Then we stopped by an old monastery on our way to the big cathedral. We couldn’t take pictures, but it was huge — and, more impressively, it’s the only medieval cathedral that still stands that had such a big chapel but without columns going down the middle to support the roof. Instead, the walls were made very well as to provide enough force to push the stones together. The garden in the cathedral complex is really pretty, and because a lot of people couldn’t read back then, they made columns with Bible stories on them.
Then we got lunch, which isn’t exciting enough to retell.
After lunch, we climbed a bunch of stairs to get on top of the fortification walls and towers that overlooked the city. The view was really something — except you could tell it was pretty smoggy. Lots of mountains and trees.
Then it was off to the Jewish part of the city, which was sort of unimpressive because it had all been destroyed. By that time, too, I was so tired that I couldn’t really pay attention to our tour guide, who was speaking in Spanish the whole time.
And today we went to Montjuic. We saw the old castle from the 1700s, the Olympic stadium and parks, and the old buildings from the 1929 Exhibitions. It was hot and much of the day was outside, so I’m pretty tired now. More pictures and stories to come, though!
Full photo albums here:
Girona (pt 1)
Girona (pt 2)
Click below for samples:
Today was our first day of our classes. We woke up at 8:30 (ugh) and walked over to the Universitat to be there for our first class at 9:30. It’s called “Visions of War in Modern Spanish Culture,” and is taught by Prof. Antonio Monegal from UPF. We talked about war and how we’re going to examine it, essentially. It went pretty quickly and seems interesting. After that we stopped for a quick bite in the cafeteria, which was a mistake, because an hour into the second class my digestion started and I started nodding off. It was less exciting, because we talked about the history of Barcelona’s city planning (snooze) and yeah. I think the rest of the class will be better.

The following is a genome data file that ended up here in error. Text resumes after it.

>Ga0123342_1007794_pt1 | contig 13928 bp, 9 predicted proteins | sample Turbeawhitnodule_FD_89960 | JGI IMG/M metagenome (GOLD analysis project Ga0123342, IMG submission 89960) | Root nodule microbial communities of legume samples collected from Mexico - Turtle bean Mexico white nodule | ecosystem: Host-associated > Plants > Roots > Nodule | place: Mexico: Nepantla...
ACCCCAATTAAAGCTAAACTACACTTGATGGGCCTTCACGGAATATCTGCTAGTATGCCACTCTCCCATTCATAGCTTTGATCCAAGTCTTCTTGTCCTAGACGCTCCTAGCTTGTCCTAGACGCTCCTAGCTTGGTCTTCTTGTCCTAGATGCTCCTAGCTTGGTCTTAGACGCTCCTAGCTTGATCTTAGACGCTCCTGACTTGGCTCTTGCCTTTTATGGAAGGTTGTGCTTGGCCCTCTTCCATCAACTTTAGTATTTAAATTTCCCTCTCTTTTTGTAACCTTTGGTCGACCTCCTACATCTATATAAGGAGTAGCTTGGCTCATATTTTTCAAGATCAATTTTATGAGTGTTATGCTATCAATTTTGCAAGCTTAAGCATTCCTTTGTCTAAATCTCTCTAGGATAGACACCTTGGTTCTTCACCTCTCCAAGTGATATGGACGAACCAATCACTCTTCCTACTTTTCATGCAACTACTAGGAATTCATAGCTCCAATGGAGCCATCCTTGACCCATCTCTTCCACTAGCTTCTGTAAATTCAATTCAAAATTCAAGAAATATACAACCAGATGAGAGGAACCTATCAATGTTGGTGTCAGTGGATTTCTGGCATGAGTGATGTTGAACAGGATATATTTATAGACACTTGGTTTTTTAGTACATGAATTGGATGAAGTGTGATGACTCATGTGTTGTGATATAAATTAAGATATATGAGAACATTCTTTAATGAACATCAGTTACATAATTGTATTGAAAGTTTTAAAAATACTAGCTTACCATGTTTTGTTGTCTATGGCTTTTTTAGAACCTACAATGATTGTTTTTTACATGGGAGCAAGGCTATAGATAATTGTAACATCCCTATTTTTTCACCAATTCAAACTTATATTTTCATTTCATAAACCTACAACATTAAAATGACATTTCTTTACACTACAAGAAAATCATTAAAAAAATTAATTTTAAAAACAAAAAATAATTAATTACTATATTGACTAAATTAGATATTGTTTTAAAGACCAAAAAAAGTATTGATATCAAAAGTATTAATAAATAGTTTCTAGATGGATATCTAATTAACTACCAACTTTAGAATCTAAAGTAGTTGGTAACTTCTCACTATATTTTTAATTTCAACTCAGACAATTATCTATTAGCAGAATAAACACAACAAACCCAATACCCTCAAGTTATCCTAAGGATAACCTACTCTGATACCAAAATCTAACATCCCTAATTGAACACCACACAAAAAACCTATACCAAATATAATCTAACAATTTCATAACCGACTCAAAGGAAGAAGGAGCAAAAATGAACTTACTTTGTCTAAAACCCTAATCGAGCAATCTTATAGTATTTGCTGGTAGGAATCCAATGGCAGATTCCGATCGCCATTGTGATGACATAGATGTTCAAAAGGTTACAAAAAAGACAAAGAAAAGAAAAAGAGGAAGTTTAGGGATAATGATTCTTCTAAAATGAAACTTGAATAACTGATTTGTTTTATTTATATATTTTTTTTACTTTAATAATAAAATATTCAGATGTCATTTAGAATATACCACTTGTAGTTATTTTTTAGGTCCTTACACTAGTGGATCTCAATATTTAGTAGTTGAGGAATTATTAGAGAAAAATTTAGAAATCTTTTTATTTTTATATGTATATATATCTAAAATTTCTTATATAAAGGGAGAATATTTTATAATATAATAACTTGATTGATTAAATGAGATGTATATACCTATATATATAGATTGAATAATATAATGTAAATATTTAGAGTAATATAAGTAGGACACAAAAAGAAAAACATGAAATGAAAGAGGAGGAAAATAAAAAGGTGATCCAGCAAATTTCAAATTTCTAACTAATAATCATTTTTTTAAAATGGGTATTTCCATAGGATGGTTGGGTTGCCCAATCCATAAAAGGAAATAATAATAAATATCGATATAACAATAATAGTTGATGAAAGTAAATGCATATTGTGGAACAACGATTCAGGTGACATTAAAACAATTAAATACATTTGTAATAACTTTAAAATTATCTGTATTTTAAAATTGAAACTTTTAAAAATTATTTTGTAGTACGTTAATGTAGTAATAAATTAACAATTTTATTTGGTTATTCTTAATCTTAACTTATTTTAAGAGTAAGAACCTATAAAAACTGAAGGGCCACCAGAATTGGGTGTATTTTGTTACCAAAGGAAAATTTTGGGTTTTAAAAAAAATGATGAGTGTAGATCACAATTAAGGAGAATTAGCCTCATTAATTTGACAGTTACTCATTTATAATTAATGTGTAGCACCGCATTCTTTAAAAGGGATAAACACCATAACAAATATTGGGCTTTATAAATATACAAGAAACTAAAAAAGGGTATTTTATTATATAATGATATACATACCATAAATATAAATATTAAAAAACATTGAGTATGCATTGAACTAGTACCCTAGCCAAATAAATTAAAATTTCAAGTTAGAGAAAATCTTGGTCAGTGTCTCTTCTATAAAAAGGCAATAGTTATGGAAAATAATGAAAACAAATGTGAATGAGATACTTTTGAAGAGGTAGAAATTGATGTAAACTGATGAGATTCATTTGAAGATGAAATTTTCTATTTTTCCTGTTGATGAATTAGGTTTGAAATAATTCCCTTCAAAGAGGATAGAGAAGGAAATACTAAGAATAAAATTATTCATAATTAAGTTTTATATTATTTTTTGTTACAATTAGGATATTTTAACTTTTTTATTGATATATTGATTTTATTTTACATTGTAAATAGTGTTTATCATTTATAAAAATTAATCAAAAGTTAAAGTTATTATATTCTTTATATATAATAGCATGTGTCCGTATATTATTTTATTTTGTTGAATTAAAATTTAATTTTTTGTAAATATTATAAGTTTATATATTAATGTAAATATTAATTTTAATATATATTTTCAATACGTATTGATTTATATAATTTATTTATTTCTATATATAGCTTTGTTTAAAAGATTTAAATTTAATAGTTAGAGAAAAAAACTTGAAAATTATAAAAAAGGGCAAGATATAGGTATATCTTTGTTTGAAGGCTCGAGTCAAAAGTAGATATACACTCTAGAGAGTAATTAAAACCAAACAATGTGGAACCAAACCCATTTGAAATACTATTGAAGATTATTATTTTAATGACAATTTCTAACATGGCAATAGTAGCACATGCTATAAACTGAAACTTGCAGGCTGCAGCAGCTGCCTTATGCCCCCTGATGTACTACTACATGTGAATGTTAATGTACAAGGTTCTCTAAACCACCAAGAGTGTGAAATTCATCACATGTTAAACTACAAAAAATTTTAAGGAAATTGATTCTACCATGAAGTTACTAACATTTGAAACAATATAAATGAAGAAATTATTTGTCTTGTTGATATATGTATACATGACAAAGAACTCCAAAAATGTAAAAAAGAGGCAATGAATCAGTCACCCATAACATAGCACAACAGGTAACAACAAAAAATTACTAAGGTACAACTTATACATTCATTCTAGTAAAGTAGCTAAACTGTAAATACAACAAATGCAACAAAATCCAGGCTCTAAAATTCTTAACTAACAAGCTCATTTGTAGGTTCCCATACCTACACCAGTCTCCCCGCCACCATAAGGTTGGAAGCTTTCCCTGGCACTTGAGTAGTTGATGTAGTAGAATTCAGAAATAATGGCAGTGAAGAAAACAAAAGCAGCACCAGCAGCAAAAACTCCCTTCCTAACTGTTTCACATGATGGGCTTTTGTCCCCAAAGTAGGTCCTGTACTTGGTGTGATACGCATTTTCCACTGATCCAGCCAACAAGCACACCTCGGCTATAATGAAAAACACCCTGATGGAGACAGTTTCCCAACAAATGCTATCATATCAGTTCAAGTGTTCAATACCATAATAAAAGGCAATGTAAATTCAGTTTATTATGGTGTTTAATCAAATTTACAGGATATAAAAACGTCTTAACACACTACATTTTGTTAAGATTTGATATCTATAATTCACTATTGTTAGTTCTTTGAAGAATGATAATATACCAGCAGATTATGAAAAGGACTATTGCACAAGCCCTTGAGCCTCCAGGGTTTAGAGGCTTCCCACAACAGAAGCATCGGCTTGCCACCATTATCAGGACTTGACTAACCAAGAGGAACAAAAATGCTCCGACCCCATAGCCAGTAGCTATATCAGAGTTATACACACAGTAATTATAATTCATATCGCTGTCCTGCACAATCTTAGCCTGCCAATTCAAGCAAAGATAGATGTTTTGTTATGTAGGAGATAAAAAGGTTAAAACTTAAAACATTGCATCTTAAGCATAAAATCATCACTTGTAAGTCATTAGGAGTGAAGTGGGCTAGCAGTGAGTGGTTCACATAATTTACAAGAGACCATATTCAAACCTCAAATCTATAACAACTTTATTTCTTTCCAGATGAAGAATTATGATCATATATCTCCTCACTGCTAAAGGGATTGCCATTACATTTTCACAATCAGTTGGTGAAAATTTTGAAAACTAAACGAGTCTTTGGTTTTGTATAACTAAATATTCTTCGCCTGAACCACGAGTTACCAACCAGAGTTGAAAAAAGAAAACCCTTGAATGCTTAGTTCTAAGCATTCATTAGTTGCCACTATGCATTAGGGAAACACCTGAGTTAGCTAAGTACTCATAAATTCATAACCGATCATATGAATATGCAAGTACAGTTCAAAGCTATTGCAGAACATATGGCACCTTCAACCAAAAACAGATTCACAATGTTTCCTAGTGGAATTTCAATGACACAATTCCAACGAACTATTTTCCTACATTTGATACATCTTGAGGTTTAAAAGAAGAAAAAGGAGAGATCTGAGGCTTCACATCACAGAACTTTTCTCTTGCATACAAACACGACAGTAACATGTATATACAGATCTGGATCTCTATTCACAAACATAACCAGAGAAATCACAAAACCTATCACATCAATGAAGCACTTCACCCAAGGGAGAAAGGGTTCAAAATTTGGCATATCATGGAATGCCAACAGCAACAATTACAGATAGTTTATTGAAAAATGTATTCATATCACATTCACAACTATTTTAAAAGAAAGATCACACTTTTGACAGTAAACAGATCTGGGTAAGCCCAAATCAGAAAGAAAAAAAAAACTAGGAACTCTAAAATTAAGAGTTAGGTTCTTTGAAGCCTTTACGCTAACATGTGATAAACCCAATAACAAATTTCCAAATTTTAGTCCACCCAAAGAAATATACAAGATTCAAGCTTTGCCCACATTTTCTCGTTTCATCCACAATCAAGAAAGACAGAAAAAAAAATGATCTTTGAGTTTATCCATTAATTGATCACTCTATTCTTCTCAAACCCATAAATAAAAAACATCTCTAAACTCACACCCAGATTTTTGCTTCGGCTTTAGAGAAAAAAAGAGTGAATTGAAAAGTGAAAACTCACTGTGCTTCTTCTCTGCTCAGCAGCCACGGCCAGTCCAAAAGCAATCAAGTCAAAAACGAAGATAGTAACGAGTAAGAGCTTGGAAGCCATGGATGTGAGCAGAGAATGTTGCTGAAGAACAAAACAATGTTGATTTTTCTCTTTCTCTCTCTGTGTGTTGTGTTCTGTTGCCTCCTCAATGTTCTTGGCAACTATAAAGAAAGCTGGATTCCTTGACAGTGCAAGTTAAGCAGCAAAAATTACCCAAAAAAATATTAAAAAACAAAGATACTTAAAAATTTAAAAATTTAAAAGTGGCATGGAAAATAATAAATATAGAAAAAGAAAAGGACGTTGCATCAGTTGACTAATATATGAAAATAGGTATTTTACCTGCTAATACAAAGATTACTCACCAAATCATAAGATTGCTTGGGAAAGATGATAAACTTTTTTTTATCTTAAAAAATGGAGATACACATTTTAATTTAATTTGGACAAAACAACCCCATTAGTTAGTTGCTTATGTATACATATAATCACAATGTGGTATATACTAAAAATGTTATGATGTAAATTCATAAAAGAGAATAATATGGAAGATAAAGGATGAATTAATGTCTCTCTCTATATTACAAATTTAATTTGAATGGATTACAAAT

After that we went back to the residencia to rest up a bit before heading out to Corte Ingles to buy some groceries and our books for Monegal’s course. It was a nice walk, albeit hot, and we did get some good food to eat in the residencia when we’re too lazy/cheap to spend 7,5 Euro on a Coke.
We chilled in the residencia a bit before getting started on our huge amount of reading for tomorrow’s class (not many pages in number, at least compared to tutorial, but they’re in Spanish! takes forever). Since the World Cup game between France and Spain happened tonight, we wanted to make sure not to be out when it ended, because it didn’t seem safe either way. So two of us went to the Supermercat to buy some bread and peanut butter to eat sandwiches in the residencia. Walking around at dusk is kind of sketchy around here…
Tomorrow will be a tough day. Lots of class and homework to do. Hopefully the rest of our time here won’t be so heavy on the work.
Thursday three of us are going out with some genuine Spanish college students from UPF for our first Intercambio social event. We’re eating near our residencia and will be meeting some of the student’s friends from the south of Spain, who apparently speak a different way than northerners. They’re going to a club afterwards, but we’re not sure if we want to — sketch factor. Who knows, though!
That’s all for now — tomorrow is a tour of the Barri Gotic, so maybe some pictures will be up tomorrow evening or the following morning, since we have so much work to do. Adios!
I made it to Barcelona in one piece. Unfortunately, my luggage didn’t, and is still in Philadelphia (probably). So I am out of luck, but I have my essentials (save clothes and my toothbrush). I hope it comes tomorrow.
Our room is very nice — mini-fridge, desks, internet access (DSL), and a TV. And the area — we are living in Barceloneta, a small town working class sector of the city — is pretty cool too. We’re about 2 minutes from the beach, which was predictably packed today, and there are a bunch of cafes and restaurants around. Tomorrow will be a tour of the University and the surrounding areas.
This will be a less eventful entry as we haven’t started doing anything yet — today is a free day. More to report soon, I’m sure…